Dismal Manufacturing Index Reflects Global Slowdown, Poor Sentiment

Monday, 01 Aug 2011 12:00 AM

By Michael Carr

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The July ISM Manufacturing Index fell much more than expected, mirroring the news out of Europe earlier where almost all countries reported contracting economies.

Looking around the world, China may be one of the few bright spots. This index showed that manufacturing is slowing in China, but is still not below 50, the value which separates expansion from contraction.

Among major economies, only the United States and China indexes are consistent with slow expansion.

manufacturegetty200.jpg
Auto-assembly line workers.
(Getty Images photo)
Australia was among the weakest countries according to July data. This is surprising given the country’s large role in global mining. If the trend continues, it could mean that metals production is declining and price spikes in copper, silver, and gold would be the result.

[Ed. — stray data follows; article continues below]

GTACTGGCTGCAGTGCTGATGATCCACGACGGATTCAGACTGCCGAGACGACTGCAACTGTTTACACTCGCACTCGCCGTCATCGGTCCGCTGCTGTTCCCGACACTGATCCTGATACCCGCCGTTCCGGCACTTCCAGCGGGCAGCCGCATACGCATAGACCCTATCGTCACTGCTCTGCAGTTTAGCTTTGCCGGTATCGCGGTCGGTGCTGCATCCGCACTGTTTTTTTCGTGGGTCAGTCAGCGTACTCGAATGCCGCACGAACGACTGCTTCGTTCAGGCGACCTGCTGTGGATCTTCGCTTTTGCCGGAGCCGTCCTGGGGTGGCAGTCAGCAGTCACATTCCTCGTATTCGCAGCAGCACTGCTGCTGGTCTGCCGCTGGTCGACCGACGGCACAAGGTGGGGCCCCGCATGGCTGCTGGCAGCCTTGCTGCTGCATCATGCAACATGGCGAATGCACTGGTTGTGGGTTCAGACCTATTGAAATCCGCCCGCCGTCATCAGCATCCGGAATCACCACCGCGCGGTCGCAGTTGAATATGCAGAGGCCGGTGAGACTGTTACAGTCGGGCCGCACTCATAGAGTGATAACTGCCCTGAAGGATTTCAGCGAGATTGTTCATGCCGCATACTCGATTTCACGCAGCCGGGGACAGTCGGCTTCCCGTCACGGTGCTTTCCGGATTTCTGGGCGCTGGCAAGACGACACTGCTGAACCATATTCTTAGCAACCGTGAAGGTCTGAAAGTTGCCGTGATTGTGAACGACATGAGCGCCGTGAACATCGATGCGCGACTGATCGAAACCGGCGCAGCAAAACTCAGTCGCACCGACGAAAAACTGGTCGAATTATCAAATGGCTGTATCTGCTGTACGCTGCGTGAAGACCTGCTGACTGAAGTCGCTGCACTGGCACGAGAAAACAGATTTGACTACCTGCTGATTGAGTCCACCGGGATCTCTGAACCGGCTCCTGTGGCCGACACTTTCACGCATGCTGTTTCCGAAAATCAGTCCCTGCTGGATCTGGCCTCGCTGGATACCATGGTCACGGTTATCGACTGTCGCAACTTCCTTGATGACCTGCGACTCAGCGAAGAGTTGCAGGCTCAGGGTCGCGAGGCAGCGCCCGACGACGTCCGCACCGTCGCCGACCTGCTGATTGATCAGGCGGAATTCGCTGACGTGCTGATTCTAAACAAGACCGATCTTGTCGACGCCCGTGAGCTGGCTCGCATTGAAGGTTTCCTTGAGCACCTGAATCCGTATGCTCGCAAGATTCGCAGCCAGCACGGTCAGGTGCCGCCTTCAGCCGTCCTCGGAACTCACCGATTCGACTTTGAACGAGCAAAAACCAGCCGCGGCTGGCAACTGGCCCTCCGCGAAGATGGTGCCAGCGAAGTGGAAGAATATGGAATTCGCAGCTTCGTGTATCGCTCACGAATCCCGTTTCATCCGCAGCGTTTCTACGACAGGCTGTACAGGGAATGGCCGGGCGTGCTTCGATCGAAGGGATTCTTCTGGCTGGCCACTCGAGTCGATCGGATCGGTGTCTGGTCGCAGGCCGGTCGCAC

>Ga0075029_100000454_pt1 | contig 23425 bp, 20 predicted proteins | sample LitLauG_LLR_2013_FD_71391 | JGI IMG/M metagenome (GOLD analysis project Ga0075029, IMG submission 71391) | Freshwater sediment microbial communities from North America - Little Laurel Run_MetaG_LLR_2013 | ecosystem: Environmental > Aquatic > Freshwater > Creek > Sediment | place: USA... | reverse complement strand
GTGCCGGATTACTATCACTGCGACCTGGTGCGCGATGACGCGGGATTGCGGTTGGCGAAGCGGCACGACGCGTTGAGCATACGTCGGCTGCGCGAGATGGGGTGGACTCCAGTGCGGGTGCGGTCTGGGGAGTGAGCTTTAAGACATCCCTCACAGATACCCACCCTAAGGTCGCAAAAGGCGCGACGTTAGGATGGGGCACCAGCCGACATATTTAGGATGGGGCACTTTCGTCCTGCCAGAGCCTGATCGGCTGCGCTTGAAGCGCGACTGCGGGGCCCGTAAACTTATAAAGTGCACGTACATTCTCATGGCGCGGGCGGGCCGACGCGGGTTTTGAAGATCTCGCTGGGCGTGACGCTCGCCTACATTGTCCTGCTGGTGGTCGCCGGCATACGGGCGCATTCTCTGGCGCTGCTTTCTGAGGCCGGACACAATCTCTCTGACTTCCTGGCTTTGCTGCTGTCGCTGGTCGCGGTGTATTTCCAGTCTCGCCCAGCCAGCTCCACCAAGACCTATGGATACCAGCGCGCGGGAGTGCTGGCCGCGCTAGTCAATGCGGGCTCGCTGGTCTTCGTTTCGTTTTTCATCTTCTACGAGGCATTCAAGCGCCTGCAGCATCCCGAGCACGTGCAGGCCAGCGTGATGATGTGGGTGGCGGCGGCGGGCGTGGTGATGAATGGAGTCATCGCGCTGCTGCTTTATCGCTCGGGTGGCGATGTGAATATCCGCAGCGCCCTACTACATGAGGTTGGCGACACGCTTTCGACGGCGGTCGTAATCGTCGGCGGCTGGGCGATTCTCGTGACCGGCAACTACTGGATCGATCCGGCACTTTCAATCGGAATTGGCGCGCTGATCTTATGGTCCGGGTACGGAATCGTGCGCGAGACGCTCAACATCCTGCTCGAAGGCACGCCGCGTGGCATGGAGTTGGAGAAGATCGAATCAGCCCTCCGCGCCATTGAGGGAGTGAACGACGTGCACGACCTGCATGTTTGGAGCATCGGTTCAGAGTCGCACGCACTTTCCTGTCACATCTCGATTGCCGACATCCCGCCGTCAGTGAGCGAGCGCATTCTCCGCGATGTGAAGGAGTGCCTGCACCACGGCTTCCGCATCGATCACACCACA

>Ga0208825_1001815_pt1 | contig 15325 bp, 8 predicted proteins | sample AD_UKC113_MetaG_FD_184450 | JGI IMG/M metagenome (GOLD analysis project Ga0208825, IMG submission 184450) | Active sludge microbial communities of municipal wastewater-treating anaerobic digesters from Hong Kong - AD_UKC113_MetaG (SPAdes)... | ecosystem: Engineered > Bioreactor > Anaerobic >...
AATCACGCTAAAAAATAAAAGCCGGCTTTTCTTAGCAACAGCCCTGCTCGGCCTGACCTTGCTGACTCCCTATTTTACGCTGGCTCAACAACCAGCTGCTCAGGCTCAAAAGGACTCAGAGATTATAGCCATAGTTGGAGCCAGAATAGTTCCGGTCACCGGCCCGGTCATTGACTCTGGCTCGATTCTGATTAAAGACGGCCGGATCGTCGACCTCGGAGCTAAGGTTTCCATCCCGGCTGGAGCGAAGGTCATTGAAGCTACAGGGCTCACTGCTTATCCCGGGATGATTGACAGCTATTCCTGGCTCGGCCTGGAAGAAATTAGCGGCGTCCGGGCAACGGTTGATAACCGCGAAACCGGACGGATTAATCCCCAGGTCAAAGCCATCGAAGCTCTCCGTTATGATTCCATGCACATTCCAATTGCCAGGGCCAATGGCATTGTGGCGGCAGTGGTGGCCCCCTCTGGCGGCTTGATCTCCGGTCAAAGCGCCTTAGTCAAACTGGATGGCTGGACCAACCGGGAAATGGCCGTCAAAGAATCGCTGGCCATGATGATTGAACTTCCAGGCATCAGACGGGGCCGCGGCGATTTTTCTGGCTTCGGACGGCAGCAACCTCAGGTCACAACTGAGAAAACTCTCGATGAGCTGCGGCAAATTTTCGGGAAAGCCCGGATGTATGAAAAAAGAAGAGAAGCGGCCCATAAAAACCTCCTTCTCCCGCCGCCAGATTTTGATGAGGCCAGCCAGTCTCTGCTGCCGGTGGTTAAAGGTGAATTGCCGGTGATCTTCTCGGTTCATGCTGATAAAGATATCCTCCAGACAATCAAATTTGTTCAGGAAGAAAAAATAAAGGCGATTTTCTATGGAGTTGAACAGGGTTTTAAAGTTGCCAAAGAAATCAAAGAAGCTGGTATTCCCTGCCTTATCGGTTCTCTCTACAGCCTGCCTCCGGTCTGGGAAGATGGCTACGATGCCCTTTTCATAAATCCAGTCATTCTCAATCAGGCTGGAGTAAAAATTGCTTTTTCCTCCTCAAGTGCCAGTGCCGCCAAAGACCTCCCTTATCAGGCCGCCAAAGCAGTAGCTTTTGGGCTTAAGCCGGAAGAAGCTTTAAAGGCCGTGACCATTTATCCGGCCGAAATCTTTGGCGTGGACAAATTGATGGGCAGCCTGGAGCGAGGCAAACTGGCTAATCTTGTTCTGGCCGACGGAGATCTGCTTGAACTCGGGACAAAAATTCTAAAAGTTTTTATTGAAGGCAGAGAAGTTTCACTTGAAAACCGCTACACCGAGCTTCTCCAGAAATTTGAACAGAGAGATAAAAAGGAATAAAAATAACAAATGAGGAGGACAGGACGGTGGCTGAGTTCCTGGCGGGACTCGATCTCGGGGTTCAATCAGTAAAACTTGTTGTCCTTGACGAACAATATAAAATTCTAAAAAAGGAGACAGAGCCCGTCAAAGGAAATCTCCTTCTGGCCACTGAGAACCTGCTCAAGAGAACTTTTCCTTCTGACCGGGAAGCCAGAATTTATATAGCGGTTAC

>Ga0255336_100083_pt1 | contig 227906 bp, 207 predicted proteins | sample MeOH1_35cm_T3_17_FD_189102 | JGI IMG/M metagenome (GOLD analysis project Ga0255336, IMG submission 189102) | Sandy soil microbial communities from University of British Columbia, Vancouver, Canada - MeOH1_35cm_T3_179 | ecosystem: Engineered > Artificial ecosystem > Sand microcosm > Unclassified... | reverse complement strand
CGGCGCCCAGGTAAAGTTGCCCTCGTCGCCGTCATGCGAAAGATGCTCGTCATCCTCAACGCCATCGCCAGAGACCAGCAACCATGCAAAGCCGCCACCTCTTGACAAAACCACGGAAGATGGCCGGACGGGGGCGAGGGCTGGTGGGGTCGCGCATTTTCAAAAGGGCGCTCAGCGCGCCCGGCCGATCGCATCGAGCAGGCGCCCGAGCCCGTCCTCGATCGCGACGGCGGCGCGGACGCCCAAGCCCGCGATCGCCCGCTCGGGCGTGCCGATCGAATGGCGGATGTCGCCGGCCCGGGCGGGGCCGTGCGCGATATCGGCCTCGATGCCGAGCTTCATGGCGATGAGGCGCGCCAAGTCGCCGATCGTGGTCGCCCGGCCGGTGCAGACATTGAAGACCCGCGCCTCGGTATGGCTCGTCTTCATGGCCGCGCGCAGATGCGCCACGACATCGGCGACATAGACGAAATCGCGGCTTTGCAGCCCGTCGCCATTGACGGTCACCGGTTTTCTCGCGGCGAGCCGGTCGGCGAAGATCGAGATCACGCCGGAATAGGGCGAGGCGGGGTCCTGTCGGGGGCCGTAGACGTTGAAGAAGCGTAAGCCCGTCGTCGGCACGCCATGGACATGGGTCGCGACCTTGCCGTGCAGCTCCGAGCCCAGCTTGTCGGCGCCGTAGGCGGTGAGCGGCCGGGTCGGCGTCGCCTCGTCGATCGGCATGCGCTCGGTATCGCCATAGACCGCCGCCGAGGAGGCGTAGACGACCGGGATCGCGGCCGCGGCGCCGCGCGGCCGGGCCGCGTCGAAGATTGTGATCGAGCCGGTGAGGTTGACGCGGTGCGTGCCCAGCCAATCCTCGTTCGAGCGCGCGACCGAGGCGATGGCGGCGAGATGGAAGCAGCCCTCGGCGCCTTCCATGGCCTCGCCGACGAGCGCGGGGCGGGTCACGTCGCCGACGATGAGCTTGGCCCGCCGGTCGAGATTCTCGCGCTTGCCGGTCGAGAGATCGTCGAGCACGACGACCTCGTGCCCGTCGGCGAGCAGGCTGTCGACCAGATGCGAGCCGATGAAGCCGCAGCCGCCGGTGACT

Based on survey results, the ISM data is partly reflecting the gloomy sentiment created in the United States as Washington debated the debt ceiling.

One survey participant noted this, expressing concern that “the looming debt ceiling has government agencies backing away from spending. Forecasting a slowdown in demand in the short term.”

Good news in the report is that “inflation pressures have finally slowed down,” according to another participant's comment. Prices were in fact the weakest component of the report.

Additional good news in the report comes from the employment component. The decrease in this area was due to a slowdown in hiring, rather than layoffs. A majority of industries report they are hiring, but 63 percent reported that they are doing so at the same slow pace they were a month ago.

Overall, the data is consistent with a slow growing economy.

The uncertainty created by the debt-ceiling debate may have caused the steep decline in the index. If that’s the case, a strong recovery in August must be seen in the next report.

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